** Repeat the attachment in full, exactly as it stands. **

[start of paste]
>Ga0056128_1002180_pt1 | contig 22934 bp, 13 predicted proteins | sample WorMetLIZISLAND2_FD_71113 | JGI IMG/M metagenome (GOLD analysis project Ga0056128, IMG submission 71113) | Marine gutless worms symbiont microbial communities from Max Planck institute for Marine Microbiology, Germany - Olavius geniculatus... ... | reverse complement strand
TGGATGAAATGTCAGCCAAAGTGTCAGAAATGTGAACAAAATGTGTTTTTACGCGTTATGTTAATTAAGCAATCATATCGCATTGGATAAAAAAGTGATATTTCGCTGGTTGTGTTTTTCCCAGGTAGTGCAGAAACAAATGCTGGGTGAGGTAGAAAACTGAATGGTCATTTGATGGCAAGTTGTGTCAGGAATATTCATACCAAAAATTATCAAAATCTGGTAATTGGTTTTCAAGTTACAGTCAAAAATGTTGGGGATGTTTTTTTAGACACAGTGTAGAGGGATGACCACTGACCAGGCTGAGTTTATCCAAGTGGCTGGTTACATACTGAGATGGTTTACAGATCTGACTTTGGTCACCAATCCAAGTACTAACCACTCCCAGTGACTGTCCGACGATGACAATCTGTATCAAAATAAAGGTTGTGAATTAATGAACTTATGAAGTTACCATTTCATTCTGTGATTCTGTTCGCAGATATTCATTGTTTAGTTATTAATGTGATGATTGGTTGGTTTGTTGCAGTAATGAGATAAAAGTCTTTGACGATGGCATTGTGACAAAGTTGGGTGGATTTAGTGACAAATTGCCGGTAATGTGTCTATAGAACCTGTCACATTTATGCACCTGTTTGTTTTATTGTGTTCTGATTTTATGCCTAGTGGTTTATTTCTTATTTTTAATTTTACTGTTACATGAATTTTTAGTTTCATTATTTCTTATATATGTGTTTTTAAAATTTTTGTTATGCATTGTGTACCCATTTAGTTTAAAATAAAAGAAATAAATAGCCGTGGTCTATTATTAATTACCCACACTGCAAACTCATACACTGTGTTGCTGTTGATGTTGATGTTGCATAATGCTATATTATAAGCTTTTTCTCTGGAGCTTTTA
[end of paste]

>Ga0056128_1002180_pt1 | contig 22934 bp, 13 predicted proteins | sample WorMetLIZISLAND2_FD_71113 | JGI IMG/M metagenome (GOLD analysis project Ga0056128, IMG submission 71113) | Marine gutless worms symbiont microbial communities from Max Planck institute for Marine Microbiology, Germany - Olavius geniculatus... ... | reverse complement strand
TGGATGAAATGTCAGCCAAAGTGTCAGAAATGTGAACAAAATGTGTTTTTACGCGTTATGTTAATTAAGCAATCATATCGCATTGGATAAAAAAGTGATATTTCGCTGGTTGTGTTTTTCCCAGGTAGTGCAGAAACAAATGCTGGGTGAGGTAGAAAACTGAATGGTCATTTGATGGCAAGTTGTGTCAGGAATATTCATACCAAAAATTATCAAAATCTGGTAATTGGTTTTCAAGTTACAGTCAAAAATGTTGGGGATGTTTTTTTAGACACAGTGTAGAGGGATGACCACTGACCAGGCTGAGTTTATCCAAGTGGCTGGTTACATACTGAGATGGTTTACAGATCTGACTTTGGTCACCAATCCAAGTACTAACCACTCCCAGTGACTGTCCGACGATGACAATCTGTATCAAAATAAAGGTTGTGAATTAATGAACTTATGAAGTTACCATTTCATTCTGTGATTCTGTTCGCAGATATTCATTGTTTAGTTATTAATGTGATGATTGGTTGGTTTGTTGCAGTAATGAGATAAAAGTCTTTGACGATGGCATTGTGACAAAGTTGGGTGGATTTAGTGACAAATTGCCGGTAATGTGTCTATAGAACCTGTCACATTTATGCACCTGTTTGTTTTATTGTGTTCTGATTTTATGCCTAGTGGTTTATTTCTTATTTTTAATTTTACTGTTACATGAATTTTTAGTTTCATTATTTCTTATATATGTGTTTTTAAAATTTTTGTTATGCATTGTGTACCCATTTAGTTTAAAATAAAAGAAATAAATAGCCGTGGTCTATTATTAATTACCCACACTGCAAACTCATACACTGTGTTGCTGTTGATGTTGATGTTGCATAATGCTATATTATAAGCTTTTTCTCTGGAGCTTTTA